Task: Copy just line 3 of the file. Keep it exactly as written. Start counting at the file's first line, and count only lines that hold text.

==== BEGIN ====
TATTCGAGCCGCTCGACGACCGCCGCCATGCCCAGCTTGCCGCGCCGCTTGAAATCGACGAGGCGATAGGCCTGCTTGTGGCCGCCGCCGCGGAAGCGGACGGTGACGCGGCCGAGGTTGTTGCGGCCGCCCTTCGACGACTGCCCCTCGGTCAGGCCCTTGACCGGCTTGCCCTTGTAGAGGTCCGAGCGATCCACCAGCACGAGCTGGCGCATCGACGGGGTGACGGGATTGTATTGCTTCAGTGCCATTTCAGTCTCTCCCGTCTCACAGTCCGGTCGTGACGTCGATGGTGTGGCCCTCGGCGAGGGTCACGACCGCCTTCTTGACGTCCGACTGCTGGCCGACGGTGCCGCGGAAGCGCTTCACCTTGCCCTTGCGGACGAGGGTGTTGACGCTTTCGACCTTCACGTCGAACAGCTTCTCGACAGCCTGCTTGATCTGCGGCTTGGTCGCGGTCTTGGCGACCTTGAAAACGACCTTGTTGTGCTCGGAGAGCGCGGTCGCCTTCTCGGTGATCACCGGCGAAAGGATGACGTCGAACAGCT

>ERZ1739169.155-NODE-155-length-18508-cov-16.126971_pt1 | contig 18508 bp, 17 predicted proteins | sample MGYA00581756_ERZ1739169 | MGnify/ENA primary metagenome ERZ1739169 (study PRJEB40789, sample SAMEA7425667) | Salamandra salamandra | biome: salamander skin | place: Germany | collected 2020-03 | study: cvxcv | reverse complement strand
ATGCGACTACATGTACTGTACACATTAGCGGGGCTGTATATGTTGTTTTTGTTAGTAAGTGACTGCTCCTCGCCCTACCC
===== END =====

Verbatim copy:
ATGCGACTACATGTACTGTACACATTAGCGGGGCTGTATATGTTGTTTTTGTTAGTAAGTGACTGCTCCTCGCCCTACCC